But I am human I do and have made mistakes. My only hope is that drivers are also watching out by giving me a good clearance. It is ok for the driver to swerve to the other lane as long as there are no other cars. This simple act appears to be too complicated for drivers of large lifted diesel pickup trucks.

  4. Scott Bruslind says:

    10% response from an initial letter is not bad. Mr. Irish should be more sanguine about the prospects of a bike boulevard. Madison is a perfect candidate.
    Not sure what the letter suggested, but if it included ‘green infrastructure’ elements, it might have gotten a more positive response.
    https://nacto.org/publication/urban-bikeway-design-guide/bicycle-boulevards/green-infrastructure/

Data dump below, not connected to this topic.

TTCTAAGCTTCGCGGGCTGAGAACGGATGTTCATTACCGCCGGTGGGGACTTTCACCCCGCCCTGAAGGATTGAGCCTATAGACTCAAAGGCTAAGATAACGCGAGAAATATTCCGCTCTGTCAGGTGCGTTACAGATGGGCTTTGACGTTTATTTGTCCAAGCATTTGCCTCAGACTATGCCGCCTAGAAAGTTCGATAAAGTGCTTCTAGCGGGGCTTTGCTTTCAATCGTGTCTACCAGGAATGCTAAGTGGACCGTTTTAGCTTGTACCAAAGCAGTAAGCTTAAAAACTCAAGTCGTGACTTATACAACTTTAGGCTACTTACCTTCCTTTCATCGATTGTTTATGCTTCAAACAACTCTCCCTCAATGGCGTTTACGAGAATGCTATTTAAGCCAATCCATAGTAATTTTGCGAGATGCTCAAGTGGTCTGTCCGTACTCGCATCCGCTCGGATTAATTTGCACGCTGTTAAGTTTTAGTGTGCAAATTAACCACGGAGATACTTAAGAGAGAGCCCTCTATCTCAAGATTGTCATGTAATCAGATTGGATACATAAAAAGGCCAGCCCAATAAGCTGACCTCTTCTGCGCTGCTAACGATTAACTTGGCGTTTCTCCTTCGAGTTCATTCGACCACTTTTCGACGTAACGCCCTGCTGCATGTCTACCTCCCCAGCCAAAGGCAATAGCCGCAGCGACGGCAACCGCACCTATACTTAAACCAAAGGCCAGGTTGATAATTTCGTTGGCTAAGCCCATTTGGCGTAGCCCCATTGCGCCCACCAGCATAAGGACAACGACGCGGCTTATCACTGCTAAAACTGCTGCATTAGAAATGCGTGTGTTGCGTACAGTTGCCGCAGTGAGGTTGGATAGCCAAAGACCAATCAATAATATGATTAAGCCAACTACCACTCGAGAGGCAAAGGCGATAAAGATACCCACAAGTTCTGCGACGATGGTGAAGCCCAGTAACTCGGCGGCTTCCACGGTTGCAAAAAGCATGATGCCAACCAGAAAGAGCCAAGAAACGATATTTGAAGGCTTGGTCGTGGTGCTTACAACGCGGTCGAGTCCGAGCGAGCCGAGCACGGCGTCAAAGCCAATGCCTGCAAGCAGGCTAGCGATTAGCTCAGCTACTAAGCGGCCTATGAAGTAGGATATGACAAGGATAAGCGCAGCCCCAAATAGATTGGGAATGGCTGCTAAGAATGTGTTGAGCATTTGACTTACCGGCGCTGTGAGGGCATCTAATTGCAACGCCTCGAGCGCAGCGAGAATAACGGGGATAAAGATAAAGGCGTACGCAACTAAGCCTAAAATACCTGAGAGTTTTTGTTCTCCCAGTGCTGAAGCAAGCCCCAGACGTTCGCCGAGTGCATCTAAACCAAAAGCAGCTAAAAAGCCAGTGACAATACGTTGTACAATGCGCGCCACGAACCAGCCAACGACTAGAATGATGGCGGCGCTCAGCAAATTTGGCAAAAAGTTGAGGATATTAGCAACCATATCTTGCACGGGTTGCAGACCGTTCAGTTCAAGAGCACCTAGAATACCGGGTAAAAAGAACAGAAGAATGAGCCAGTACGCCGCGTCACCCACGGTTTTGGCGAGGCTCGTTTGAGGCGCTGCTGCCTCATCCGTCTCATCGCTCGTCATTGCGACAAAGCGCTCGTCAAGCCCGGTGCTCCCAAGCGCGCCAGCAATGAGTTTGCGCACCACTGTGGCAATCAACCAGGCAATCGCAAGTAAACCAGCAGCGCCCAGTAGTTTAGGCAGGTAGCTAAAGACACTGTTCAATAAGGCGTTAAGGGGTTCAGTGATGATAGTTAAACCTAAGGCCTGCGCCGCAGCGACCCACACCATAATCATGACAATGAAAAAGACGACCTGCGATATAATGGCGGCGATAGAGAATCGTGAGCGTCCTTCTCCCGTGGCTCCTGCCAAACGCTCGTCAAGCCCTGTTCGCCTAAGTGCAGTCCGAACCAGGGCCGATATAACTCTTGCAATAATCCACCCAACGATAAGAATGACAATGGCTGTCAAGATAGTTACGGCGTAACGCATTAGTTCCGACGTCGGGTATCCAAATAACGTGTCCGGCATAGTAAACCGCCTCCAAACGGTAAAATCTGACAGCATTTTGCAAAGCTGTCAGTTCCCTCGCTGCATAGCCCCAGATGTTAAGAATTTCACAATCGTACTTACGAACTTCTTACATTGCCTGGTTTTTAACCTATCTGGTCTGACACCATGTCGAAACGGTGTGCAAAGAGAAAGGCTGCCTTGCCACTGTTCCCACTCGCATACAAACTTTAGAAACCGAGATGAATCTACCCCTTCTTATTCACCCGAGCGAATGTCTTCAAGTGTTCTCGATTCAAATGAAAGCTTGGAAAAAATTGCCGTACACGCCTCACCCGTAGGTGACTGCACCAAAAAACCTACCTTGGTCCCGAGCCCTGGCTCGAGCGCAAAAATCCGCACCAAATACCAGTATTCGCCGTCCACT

5. Bob Woods says:

    The big question is: Are you willing to pay for ANY street improvements?

    These are Albany streets and the citizens of Albany are responsible to pay for them. In the past the answer has been “Hell No!”. They have been unwilling to fix existing streets.

    CARA has saved downtown and is going out of business.

    The question is whether YOU want to improve their city, or just let it slowly degrade as has been their view for the last 50 years or more. These “I hate government” folks could care less.

    And the longer you put off repairs and improvements, the more expensive they become.